Bollywood actress Diya Mirza looked stunning covered in bridal ornaments wearing a red zardosi covered lehenga, tiny velvet choli and shimmering dupatta in the Lakhme Fashion Week 2013 in which she walked the ramp for designers Shyamal And Bhumika as showstopper.
It was time for the royal fashionable wedding season with all the glitz, glitter and drama, when Shyamal and Bhumika presented their collection "A Royal Procession" at Lakmé Fashion Week Winter/Festive 2013.
Lamps on the stage gradually lit up and created the Rajput/Mughal era of the show as the models emerged on to the ramp.
The designer duo's romance with the Big Fat Indian Wedding continued for their creations inspired by the splendour of Maharajas along with 16th century couture, which had a blend of Mughal and Rajput aesthetics. An intriguing mix of silhouettes, embroidery, regal touches, contemporary colours and styling was filled with eye-catching grandeur.
The silhouettes for women featured traditional kalidaars, overlapping jackets, jama-inspired cholis, lehenga saris, fitted bias churidars, swirling ornate panelled lehengas, sensuous saris, ijaar pants, collared blouses, shrugs and kotis. Men's wear had bundgalas, Sherwanis, churidars, bundies and jackets along with colourful turbans.
Fabrics had to be rich with raw silk, hand woven silk brocade, velvet, crepe, georgette and Matka silk, giving luxurious touches to the collection. When it came to colours, only the most opulent were used starting with flame scarlet, forest green, berry, earthy beige, sunflower gold, Moroccan blue, golden crème, aloe and black.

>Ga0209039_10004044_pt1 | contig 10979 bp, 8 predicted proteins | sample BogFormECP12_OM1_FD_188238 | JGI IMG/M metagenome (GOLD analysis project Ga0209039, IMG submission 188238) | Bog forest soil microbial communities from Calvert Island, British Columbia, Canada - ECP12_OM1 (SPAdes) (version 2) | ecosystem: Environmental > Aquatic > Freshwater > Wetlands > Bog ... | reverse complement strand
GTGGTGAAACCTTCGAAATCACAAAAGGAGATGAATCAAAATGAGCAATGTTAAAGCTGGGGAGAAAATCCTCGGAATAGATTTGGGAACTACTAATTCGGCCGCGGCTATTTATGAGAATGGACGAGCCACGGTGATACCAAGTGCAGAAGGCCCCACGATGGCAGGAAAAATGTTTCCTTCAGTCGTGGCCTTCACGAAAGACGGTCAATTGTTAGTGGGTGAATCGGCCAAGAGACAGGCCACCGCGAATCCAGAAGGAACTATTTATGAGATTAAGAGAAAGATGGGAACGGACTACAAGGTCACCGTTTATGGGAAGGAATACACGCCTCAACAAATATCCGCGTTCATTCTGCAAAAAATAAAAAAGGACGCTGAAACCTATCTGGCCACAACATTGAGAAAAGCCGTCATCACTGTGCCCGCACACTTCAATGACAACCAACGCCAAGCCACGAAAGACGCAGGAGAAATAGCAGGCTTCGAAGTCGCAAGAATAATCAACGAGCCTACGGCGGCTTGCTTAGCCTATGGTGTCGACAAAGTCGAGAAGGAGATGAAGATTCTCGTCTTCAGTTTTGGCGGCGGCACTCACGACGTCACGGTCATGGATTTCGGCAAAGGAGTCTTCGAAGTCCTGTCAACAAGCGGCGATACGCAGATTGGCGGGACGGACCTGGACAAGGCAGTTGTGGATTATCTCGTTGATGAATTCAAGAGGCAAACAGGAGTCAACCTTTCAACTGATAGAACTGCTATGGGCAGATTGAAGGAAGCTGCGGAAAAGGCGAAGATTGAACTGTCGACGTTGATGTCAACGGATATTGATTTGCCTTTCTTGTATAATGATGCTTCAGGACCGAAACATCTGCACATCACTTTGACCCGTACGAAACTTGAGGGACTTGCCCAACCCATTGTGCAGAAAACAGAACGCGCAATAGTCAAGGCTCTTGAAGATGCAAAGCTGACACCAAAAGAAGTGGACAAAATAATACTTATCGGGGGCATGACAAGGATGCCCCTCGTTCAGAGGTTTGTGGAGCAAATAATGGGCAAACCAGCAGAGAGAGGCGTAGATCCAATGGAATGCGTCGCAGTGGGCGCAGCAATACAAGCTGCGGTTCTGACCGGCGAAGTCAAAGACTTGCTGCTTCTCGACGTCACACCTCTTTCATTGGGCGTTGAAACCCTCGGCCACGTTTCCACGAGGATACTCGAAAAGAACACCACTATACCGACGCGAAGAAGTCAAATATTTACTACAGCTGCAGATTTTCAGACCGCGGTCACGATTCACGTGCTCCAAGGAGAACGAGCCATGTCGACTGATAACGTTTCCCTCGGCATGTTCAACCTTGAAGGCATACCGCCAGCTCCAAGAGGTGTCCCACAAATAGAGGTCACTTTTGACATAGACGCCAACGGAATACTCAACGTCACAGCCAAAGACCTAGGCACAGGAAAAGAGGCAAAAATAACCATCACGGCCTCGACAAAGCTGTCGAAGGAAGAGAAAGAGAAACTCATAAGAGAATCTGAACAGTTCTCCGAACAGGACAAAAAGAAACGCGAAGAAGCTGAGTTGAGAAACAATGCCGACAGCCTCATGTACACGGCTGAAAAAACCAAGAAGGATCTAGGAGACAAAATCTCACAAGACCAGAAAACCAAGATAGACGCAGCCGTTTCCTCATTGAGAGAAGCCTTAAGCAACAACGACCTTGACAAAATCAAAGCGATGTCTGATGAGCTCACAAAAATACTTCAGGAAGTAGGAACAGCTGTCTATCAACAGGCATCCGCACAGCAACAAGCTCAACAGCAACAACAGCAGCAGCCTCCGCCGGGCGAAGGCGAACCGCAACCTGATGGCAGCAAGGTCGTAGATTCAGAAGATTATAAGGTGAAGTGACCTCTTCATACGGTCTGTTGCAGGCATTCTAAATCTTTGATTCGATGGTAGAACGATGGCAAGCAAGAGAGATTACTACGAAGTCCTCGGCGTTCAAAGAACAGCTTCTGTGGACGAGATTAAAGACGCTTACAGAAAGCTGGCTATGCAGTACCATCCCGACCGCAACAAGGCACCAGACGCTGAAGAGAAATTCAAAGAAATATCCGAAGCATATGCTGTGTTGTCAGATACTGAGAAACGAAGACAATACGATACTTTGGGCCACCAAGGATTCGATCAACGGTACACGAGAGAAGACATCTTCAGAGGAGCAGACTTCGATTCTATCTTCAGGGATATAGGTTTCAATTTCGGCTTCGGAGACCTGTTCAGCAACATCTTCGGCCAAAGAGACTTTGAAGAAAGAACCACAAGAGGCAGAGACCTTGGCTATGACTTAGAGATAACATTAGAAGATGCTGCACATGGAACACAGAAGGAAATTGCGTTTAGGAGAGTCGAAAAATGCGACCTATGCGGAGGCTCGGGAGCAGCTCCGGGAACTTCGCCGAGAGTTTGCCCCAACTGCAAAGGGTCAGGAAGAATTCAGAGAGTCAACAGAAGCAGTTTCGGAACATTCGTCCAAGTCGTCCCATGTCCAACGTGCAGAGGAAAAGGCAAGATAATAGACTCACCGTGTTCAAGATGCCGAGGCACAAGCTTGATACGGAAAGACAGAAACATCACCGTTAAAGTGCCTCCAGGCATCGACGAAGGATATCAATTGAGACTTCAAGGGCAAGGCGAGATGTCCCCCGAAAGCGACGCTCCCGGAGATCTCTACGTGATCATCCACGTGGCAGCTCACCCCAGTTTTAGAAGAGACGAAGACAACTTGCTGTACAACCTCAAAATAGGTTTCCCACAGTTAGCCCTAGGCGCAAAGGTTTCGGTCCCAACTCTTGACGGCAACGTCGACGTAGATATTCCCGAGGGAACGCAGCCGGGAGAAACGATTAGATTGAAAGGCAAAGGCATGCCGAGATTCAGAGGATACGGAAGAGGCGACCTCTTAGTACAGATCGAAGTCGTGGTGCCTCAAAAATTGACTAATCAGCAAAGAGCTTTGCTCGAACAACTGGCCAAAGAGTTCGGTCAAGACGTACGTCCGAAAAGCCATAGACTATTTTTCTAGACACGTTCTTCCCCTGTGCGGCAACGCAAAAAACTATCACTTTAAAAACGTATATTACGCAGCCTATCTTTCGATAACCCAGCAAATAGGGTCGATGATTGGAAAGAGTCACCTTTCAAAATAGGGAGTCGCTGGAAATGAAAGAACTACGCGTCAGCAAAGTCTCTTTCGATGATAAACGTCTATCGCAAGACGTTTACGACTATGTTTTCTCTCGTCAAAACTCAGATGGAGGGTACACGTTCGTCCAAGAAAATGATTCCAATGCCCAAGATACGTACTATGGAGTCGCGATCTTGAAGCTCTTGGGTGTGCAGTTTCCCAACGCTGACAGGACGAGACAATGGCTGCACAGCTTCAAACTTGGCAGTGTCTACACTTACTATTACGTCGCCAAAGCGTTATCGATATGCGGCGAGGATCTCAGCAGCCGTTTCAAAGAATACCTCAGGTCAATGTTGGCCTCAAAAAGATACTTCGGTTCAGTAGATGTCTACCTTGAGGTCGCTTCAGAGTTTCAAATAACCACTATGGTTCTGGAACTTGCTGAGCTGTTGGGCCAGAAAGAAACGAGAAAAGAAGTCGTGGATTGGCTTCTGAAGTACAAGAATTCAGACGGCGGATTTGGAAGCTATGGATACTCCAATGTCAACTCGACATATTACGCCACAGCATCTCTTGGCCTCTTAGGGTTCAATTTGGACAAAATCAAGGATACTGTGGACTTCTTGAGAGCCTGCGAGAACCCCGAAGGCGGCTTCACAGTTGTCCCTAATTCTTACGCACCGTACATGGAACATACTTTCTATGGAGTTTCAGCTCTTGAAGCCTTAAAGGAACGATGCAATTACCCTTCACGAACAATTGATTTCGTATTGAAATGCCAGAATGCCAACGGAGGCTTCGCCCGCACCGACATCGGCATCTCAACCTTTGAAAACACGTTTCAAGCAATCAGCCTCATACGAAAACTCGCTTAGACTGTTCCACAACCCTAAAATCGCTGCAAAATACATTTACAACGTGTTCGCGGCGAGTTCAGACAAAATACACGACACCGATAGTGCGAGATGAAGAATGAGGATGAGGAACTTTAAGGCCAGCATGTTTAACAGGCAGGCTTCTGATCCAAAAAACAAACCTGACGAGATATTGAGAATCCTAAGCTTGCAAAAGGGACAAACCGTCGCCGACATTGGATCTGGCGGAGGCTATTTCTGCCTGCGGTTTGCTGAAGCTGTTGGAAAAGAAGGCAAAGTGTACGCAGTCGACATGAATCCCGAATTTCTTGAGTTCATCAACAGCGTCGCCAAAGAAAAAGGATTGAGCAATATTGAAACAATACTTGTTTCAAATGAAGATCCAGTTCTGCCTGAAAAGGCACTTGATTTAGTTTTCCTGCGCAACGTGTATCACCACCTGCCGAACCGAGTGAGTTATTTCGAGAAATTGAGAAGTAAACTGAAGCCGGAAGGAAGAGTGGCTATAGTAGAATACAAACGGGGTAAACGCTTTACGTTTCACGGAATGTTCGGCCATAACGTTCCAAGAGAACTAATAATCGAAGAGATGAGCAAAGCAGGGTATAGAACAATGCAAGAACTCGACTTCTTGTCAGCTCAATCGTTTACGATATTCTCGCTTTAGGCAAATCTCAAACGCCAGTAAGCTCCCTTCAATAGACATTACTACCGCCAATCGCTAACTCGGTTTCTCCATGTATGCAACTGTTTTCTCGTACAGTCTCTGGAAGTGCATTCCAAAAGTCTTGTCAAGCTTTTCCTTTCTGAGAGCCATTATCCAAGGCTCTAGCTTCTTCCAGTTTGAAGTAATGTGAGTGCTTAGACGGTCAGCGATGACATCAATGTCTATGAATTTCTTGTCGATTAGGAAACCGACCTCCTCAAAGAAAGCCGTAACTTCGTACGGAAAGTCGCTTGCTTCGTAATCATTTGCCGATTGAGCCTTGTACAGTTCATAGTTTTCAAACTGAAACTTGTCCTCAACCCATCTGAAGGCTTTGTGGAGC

Detailing was in the form of fabric luntkans at the end of dupattas and backs of sexy cholis, while fragile nets over solid brocades and silks created a lovely texture. Waistcoats were teamed with ornate saris; velvet cholis gleamed with semi precious stones and flared lehengas swished over buckram petticoats. A mix of fabrics for saris, blouses, and kurtas had georgettes flirting with luxurious crepes and velvets swaying with silks. The gorgeous jewellery was restricted to elaborate "kaan phool" that matched the grandeur of the ensembles.
Embroidery has always been a strong forté of the husband/wife team. There was intricate Meenakari recreating the beauty of ancient carvings, zardosi, zari, Marodi, silk cutwork with metallic and velvet fabrics and zari peeta work, which were the mainstay of the collection.
"The Royal Procession" was so stunning in its style and finery that it would have been the first choice of royal queens and their kings of days gone by. For a grand show stopping entry at a wedding or a formal event, the sensational collection by Shyamal and Bhumika will be the first choice.